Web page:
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By Meg Opie

Dec 1st, 2020

And… Action: To Record or not to Record Handovers and Contact

One question that is regularly asked is whether a parent should record any aspect of their contact with their children – particularly at handovers where the other parent may be present, or during video calls with their children. 

Mostly, this comes from the genuine concern of a parent who wishes to protect themselves against any false allegations that the other parent may make (e.g. in respect of their conduct during handovers). Occasionally, a parent may also wish to record their child to provide proof of the good nature of their relationship, or to undermine claims made by the other parent, or to substantiate their claims as to the other parent’s conduct.

These all seem like fair enough reasons to want to protect yourself. But should you record?

Well technically, in certain circumstances, it may not necessarily be unlawful. But any benefit of recording is likely outweighed by the significant risks of doing so.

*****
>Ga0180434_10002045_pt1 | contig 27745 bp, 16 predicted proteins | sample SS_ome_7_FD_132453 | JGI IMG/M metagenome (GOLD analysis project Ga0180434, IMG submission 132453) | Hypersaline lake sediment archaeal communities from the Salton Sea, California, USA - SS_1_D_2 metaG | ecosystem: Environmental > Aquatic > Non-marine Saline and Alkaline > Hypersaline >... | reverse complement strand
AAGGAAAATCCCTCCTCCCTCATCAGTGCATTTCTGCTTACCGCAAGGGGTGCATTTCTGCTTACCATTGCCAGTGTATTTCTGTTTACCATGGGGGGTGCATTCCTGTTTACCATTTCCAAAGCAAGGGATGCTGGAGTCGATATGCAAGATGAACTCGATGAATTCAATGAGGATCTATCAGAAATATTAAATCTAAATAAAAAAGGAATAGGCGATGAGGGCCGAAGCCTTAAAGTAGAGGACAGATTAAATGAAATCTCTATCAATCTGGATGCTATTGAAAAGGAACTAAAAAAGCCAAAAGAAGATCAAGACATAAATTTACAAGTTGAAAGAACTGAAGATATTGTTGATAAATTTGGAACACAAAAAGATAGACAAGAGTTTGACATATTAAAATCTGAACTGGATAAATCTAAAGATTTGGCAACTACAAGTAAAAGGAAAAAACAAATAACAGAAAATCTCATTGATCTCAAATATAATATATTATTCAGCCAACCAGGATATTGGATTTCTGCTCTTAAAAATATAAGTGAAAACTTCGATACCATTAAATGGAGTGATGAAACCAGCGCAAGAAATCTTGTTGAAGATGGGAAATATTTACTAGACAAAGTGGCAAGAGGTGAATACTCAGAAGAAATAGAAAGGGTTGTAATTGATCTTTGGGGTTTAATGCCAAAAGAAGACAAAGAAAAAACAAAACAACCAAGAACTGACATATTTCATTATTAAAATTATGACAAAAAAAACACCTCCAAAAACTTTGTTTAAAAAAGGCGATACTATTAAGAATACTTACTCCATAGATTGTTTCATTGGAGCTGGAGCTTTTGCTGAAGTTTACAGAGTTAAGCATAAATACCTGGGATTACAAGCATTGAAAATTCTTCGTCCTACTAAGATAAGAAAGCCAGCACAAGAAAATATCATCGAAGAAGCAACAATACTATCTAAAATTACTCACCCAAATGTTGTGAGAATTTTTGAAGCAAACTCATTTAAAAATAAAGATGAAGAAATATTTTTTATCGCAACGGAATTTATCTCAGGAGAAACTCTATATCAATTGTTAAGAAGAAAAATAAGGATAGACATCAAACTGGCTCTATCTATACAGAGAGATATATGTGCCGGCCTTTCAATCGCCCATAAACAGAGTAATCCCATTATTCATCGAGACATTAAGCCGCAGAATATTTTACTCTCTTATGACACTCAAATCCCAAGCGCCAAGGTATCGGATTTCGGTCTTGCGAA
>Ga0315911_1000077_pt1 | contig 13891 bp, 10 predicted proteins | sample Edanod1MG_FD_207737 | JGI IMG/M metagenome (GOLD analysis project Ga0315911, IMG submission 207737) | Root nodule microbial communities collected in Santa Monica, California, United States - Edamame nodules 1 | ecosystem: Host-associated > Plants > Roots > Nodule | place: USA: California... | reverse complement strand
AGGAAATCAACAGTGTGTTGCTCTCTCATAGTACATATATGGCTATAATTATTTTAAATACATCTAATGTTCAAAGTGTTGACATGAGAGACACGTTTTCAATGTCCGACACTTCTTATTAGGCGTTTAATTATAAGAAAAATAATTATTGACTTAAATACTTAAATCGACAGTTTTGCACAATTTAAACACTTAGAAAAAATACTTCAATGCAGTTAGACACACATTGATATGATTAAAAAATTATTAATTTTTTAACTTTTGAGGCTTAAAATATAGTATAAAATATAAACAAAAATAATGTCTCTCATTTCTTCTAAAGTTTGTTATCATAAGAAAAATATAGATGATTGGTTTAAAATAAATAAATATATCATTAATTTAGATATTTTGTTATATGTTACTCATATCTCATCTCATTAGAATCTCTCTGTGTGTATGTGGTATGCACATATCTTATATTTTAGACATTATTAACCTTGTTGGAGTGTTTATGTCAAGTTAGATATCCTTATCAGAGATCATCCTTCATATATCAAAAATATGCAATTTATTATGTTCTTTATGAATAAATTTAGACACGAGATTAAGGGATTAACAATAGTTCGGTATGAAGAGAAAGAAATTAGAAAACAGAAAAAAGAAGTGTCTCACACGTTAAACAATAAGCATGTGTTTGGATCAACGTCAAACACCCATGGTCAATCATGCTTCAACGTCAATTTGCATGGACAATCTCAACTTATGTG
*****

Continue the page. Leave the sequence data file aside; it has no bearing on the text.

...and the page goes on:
1. Firstly, if a child is aware that they are being recorded, or come to be aware, this may confuse or upset them. The effects of them being recorded could be harmful to their welfare, particularly taking into account their age and understanding of the circumstances.
  2. Secondly, any recording has a risk of leading to inappropriate or inorganic circumstances, such as staged questioning for the purposes of the recording. This is unlikely to be in the best interests of the child.
  3. Thirdly, it is unlikely that any recording will foster and encourage an amicable and collaborative relationship between the parents going forwards. 
  4. Fourthly, if the matter is in legal proceedings, then there are significant hurdles to overcome for the recording to be admissible as evidence in any event. That’s even if you are before a Judge who is comfortable with its admission in the first place, as understandably both overt and covert recordings carry with them uncomfortable connotations. You may be at significant risk of damaging your case, and of criticism from the Court. 

It should also be noted that if your contact is taking place in a contact centre or other professional building, they may have their own rules which you must adhere to. 

Should you be having any difficulties in arranging contact or feel that you are at risk of unfounded allegations being made against you in respect of your child, Langleys can help you to manage and mitigate these issues in an appropriate way.

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